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First Gov  

September 23, 1998

H.R. 2314 - Kickapoo Tribe of Oklahoma Federal Indian
Services Restoration Act of 1997

(Watkins (R) OK)

The Administration opposes H.R. 2314 because it would provide special privileges to the Kickapoo Tribe of Oklahoma (KTO) and its members living out of State. These privileges, which are not provided to any other Indian tribes, include: the unjustified expansion of the KTO's service area for Bureau of Indian Affairs (BIA) service; special access to Indian Health Services (IHS) facilities; and the imposition of a requirement on the Secretary of the Interior to accept trust property to accommodate out-of-State KTO members.

For the purpose of contracting for BIA services, including programs such as law enforcement and natural resource protection, the bill would extend the Tribe's service area, to encompass out-of-State residents living in Texas, including Maverick County, Texas, which is approximately 700 miles from KTO headquarters in Oklahoma. No other Indian tribe has been accorded such Federal contracting benefits and no justification has been provided to rationalize any such divergence from established practices and policies.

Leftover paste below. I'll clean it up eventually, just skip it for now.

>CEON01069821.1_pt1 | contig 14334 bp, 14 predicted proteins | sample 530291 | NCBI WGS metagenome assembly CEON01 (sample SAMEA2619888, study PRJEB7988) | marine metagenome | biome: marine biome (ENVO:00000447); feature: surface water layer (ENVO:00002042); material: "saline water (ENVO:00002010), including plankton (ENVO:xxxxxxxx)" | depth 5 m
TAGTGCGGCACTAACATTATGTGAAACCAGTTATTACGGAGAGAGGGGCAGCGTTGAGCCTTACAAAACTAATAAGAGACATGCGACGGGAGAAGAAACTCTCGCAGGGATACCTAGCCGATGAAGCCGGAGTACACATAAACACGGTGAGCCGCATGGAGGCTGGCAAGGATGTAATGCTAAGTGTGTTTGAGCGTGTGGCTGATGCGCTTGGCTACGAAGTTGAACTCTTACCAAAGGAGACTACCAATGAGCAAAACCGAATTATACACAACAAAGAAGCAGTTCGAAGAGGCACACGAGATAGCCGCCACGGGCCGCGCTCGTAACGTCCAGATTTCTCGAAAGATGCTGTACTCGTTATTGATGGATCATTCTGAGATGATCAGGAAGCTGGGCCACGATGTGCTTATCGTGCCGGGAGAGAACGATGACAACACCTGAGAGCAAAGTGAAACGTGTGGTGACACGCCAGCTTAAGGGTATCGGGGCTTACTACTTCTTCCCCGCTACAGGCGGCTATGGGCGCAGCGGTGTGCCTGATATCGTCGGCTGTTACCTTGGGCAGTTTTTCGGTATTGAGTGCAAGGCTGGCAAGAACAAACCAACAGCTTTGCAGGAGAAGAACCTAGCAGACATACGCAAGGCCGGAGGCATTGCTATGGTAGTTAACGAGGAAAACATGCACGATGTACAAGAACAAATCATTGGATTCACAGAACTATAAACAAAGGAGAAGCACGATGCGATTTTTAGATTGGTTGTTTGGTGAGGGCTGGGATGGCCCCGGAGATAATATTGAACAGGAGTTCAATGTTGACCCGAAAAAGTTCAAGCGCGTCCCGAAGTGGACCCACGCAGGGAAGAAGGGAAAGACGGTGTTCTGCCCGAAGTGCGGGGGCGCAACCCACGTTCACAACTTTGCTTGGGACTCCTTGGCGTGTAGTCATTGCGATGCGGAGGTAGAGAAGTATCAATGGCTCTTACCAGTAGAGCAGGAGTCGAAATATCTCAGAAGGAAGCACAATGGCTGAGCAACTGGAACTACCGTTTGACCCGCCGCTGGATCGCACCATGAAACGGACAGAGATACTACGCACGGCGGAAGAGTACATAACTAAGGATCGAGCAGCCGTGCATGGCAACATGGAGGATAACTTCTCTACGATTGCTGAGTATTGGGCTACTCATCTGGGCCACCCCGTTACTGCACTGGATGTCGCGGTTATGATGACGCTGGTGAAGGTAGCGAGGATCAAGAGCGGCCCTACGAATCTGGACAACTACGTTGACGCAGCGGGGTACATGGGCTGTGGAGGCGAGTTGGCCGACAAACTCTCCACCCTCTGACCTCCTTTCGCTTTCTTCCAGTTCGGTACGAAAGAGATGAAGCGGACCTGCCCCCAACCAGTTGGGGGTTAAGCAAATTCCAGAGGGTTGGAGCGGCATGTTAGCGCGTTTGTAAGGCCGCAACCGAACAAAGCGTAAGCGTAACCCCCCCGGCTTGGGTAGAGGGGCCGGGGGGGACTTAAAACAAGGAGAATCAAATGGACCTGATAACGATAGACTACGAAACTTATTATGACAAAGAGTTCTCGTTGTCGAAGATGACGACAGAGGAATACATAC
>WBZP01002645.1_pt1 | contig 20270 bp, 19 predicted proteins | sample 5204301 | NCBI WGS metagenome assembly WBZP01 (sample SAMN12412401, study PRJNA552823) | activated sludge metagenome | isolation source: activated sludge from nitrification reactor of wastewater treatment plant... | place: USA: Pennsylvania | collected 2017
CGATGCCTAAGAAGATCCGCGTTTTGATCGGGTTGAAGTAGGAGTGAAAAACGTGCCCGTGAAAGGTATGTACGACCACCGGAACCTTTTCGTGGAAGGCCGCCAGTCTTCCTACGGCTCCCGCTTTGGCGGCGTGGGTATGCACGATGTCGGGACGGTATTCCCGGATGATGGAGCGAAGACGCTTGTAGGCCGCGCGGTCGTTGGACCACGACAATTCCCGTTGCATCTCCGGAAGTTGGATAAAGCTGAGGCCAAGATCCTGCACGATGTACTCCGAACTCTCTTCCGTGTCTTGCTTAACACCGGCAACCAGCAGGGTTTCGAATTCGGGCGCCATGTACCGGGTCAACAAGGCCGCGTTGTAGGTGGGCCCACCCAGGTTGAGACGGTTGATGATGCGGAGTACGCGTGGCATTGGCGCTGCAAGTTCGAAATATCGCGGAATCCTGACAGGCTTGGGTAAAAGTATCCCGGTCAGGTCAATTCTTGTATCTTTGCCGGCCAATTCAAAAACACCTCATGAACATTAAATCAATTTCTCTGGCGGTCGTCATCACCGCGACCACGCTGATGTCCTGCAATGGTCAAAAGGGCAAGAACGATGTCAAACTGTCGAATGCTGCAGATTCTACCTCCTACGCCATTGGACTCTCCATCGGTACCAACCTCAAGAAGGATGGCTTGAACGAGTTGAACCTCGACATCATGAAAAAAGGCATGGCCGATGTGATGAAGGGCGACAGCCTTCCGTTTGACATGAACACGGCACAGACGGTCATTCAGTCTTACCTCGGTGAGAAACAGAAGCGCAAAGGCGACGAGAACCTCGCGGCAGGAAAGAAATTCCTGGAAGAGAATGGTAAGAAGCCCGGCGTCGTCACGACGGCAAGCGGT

Deeming KTO members living anywhere in Texas or Oklahoma to be living on or near the Oklahoma reservation could cause administrative difficulties for IHS health facilities. There is no justification for this special treatment, especially since KTO members living in Maverick County, Texas, already have access to IHS contract health services provided by the Kickapoo Traditional Tribe of Texas. As a result, IHS would need to apply one set of eligibility rules to KTO members and another set to all other Indians.

Finally, the bill would direct the Secretary of the Interior to accept 45 acres of land currently held in fee by the KTO in Maverick County, Texas, to be held in trust for the Tribe. This provision is contrary to existing policy, based in statute and regulation, which vests the Secretary with discretion in such acquisitions.